Thursday, November 27, 2008

Late Fall at Shaw's Garden

THE MISSOURI BOTANICAL Garden — popularly known as Shaw's Garden — is delightful all year around, but in winter-time most of the floral action is inside of the greenhouses, unless you happen to look very carefully. These photos, taken November 25th, are perhaps some of the last nice views of the year's growing season.

Missouri Botanical ("Shaw's") Garden, in Saint Louis, Missouri, USA - Trapp Family Lodge model

The theme of this year's Christmas floral exhibit is the New England state of Vermont, and shown here a model of the Trapp Family Lodge, in Stowe, Vermont.

Missouri Botanical ("Shaw's") Garden, in Saint Louis, Missouri, USA - pink camellia flower

A camellia flower, in the Linnean House.

Missouri Botanical ("Shaw's") Garden, in Saint Louis, Missouri, USA - grass

Decorative grasses.

Missouri Botanical ("Shaw's") Garden, in Saint Louis, Missouri, USA - sundial in Ottoman Garden

A fairly complex sundial, located in the Ottoman Garden. Gnomonics, the study of sundials, has a history going back at least 5,500 years in Egypt, and we ought to remember that the study of the passage of time was quite accurate even in remote antiquity. The Ottomans, as did the Latins of the West, got their knowledge of sundials from the Greek philosophers. Could any sundial expert shed some light on this dial's furnishings, particularly the analog graph and nodus in the middle, and the Omega with arrow near the bottom?

Sundials in the West, up to the end of the age of Christendom, showed 'temporary' hours — hours that would vary in length throughout the year — and each particular day (or night) was exactly divided into twelve hours. The length of Divine Office prayers, as defined by Saint Benedict, varied according to season in recognition of these variable hours. Strangely, a day divided into twelve hours was used in major cultures throughout the ancient world.

Missouri Botanical ("Shaw's") Garden, in Saint Louis, Missouri, USA - fountain in Ottoman Garden

An Ottoman-style fountain.

Missouri Botanical ("Shaw's") Garden, in Saint Louis, Missouri, USA - holly berries

Holly berries, Ilex genus, in the Victorian Garden.

Missouri Botanical ("Shaw's") Garden, in Saint Louis, Missouri, USA - roses ready to bloom

Rose buds, ready to bloom, at this time of year?

Missouri Botanical ("Shaw's") Garden, in Saint Louis, Missouri, USA - lily pads in pond

Lilly pads in a pond, hidden-away and rarely-visited but by the birds of the air.

Missouri Botanical ("Shaw's") Garden, in Saint Louis, Missouri, USA - birch tree

Birch tree (Betula genus), in the English Woodland Garden.  The cold months in Saint Louis often feature brilliant, clear, saturated skies, as seen here, in contrast to the pale haze of summer.

Missouri Botanical ("Shaw's") Garden, in Saint Louis, Missouri, USA - Japanese Maples in Japanese Garden

Japanese Maples, in the Japanese Garden. Tokyo, Japan, has a climate similar to Saint Louis, and so species of gardens of that type thrive well here. Oddly enough, there were some maple trees in this garden that were still nearly entirely green at this late time of year — just one leaf was starting to turn red; I was curious as to its species, but the tree's tag just indicated that it was of the Acer genus, species unknown.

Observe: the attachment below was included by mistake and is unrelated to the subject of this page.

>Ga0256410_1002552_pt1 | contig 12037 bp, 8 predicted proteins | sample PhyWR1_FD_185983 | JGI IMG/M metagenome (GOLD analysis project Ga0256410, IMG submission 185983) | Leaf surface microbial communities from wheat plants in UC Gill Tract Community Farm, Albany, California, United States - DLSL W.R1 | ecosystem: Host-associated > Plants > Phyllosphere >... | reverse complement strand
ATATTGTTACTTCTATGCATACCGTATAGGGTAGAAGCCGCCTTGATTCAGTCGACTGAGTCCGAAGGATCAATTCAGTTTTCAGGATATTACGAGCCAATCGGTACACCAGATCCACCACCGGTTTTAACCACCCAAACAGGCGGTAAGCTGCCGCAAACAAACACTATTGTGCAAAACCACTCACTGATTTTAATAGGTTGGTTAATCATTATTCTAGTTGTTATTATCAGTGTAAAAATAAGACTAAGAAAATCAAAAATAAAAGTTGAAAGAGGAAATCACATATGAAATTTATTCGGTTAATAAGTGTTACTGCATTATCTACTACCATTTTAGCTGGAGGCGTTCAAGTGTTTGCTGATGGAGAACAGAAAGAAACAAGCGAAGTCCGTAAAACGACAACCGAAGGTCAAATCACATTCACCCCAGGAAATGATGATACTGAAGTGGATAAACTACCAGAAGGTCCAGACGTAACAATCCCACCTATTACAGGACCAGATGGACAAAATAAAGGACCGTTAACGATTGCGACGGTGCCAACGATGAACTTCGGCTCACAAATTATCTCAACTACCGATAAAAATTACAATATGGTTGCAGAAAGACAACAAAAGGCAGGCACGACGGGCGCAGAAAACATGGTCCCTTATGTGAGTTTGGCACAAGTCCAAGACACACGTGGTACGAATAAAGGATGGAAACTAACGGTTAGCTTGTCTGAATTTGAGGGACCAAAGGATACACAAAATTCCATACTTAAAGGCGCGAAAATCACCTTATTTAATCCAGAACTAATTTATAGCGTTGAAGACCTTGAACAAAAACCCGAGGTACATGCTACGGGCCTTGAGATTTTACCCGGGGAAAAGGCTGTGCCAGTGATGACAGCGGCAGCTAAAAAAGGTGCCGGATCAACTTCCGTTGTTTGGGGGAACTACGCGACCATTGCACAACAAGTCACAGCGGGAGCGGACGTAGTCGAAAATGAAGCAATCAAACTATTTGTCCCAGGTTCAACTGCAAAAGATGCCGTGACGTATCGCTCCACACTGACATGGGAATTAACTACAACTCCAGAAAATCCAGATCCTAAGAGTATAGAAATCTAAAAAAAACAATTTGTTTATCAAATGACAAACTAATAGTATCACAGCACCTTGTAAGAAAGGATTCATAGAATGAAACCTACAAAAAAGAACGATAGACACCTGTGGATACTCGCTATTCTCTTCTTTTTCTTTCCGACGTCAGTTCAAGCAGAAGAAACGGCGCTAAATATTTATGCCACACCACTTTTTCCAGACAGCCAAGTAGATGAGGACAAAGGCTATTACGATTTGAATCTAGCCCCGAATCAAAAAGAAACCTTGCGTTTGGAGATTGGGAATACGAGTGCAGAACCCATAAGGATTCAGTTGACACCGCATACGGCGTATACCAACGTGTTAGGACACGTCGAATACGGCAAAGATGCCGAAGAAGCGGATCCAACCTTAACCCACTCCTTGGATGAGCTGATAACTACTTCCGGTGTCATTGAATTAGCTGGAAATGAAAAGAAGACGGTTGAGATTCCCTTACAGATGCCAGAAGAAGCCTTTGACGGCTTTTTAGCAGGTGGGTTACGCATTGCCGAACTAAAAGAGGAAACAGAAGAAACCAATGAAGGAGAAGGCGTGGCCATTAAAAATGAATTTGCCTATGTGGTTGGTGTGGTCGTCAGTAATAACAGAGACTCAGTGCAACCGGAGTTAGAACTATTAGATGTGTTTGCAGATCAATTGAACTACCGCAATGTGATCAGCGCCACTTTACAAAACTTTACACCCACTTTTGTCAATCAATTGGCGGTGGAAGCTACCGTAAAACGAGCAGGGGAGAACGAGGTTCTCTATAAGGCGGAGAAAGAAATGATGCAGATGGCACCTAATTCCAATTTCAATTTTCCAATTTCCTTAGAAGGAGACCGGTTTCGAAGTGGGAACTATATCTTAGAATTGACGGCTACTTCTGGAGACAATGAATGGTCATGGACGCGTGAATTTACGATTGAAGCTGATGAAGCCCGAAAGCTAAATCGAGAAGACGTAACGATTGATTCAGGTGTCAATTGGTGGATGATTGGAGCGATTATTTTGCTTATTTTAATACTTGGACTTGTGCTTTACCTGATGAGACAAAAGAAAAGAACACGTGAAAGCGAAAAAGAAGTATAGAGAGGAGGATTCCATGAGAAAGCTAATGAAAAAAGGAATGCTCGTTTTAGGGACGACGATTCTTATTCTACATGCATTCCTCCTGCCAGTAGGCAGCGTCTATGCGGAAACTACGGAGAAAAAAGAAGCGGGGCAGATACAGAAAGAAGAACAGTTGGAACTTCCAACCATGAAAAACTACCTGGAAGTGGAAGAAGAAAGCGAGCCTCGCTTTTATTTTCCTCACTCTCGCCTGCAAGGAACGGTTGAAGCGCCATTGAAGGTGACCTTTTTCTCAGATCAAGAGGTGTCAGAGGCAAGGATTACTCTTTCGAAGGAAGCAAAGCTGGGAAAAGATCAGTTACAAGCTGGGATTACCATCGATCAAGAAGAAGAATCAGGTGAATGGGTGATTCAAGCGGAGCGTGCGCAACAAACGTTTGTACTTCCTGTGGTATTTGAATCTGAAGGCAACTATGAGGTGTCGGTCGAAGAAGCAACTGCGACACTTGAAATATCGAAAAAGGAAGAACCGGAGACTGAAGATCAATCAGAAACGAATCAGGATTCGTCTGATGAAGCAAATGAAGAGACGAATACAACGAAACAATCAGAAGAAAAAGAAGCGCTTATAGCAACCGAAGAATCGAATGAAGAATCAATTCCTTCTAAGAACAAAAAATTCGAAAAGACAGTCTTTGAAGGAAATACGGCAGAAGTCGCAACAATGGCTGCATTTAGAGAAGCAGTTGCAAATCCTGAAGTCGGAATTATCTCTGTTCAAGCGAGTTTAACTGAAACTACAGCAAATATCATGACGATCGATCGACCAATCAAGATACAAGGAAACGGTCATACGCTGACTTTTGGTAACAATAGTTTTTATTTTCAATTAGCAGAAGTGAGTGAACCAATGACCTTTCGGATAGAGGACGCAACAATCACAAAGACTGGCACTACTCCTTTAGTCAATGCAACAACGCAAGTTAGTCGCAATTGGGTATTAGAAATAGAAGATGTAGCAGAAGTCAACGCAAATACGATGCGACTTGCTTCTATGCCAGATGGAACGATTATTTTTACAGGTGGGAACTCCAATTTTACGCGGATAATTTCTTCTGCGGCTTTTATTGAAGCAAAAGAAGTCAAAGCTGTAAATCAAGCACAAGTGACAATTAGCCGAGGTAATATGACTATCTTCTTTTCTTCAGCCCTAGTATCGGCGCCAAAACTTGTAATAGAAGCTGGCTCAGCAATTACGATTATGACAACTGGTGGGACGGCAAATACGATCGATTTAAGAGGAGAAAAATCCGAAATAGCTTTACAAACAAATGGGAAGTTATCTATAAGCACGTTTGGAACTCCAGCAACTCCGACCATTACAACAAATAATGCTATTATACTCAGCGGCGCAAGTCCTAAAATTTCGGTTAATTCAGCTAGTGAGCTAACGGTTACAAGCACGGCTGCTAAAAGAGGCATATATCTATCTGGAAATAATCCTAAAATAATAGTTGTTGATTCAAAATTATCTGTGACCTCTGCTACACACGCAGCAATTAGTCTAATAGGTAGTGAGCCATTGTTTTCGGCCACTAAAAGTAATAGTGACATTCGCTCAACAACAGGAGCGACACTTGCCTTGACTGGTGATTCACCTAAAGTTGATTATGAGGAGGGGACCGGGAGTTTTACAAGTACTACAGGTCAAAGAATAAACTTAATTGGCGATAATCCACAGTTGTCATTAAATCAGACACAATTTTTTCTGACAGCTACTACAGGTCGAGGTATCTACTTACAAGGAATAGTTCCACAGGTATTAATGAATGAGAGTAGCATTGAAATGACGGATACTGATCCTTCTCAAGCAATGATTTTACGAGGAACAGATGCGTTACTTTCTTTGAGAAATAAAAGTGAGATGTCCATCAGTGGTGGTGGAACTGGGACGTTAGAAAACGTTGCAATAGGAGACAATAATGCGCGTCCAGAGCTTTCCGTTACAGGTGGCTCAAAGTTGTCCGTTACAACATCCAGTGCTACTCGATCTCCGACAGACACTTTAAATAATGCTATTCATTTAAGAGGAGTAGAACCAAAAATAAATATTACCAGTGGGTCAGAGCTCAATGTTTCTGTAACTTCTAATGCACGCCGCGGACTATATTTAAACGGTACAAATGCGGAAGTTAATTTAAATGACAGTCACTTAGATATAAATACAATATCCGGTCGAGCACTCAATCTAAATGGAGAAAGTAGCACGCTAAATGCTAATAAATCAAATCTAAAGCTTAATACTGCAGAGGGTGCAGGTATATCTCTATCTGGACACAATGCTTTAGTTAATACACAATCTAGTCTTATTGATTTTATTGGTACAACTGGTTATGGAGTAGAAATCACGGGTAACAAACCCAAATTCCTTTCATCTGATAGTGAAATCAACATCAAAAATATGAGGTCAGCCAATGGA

Missouri Botanical ("Shaw's") Garden, in Saint Louis, Missouri, USA - lantern in Japanese Garden.

A traditional lantern.

Missouri Botanical ("Shaw's") Garden, in Saint Louis, Missouri, USA - Zen landscape in Japanese Garden

Chrysanthemums, with rapidly-declining blooms, above a raked garden.

Shaw's Japanese Garden is in the style known as a "wet strolling garden", as developed by the mid 19th century. Although the design of such gardens is based on religious principles, perhaps unfamiliar to us, a Catholic ought to recognize that all that is true, good, and beautiful ultimately comes from God; however, we also ought to note that the Japanese have a natural law tradition, and so values many familiar principles of number, symmetry, similarity, order, and scale.

Missouri Botanical ("Shaw's") Garden, in Saint Louis, Missouri, USA - koi in Japanese Garden

Hungry koi, ornamental varieties of the Common carp (Cyprinus carpio), beg for food. Koi breeding began in the 18th century.

Missouri Botanical ("Shaw's") Garden, in Saint Louis, Missouri, USA - koi and duck in Japanese Garden

But Mr. Duck (a Mallard, Anas platyrhynchos) quickly grabbed all of the food I dropped into the water for the sluggish fish. Such speed is an advantage of being warm blooded. But if the fish can't eat now, they can always wait until next month: such is the advantage of being cold blooded!

Missouri Botanical ("Shaw's") Garden, in Saint Louis, Missouri, USA - zig-zag bridge in Japanese Garden

A zig-zag bridge.

Missouri Botanical ("Shaw's") Garden, in Saint Louis, Missouri, USA - bridge in Japanese Garden

A drum bridge amidst rapidly-fading floral color. It was a remarkably beautiful and mild day, nearly perfect for a stroll.

Missouri Botanical ("Shaw's") Garden, in Saint Louis, Missouri, USA - bridge in Chinese Garden

A marble bridge in the Chinese Garden.

Missouri Botanical ("Shaw's") Garden, in Saint Louis, Missouri, USA - winterberries in Bird Garden

Winterberries, Ilex verticillata, in the Bird Garden.

Other of my photos of the Garden are found here, here, here, here, here, herehereherehere, and here.

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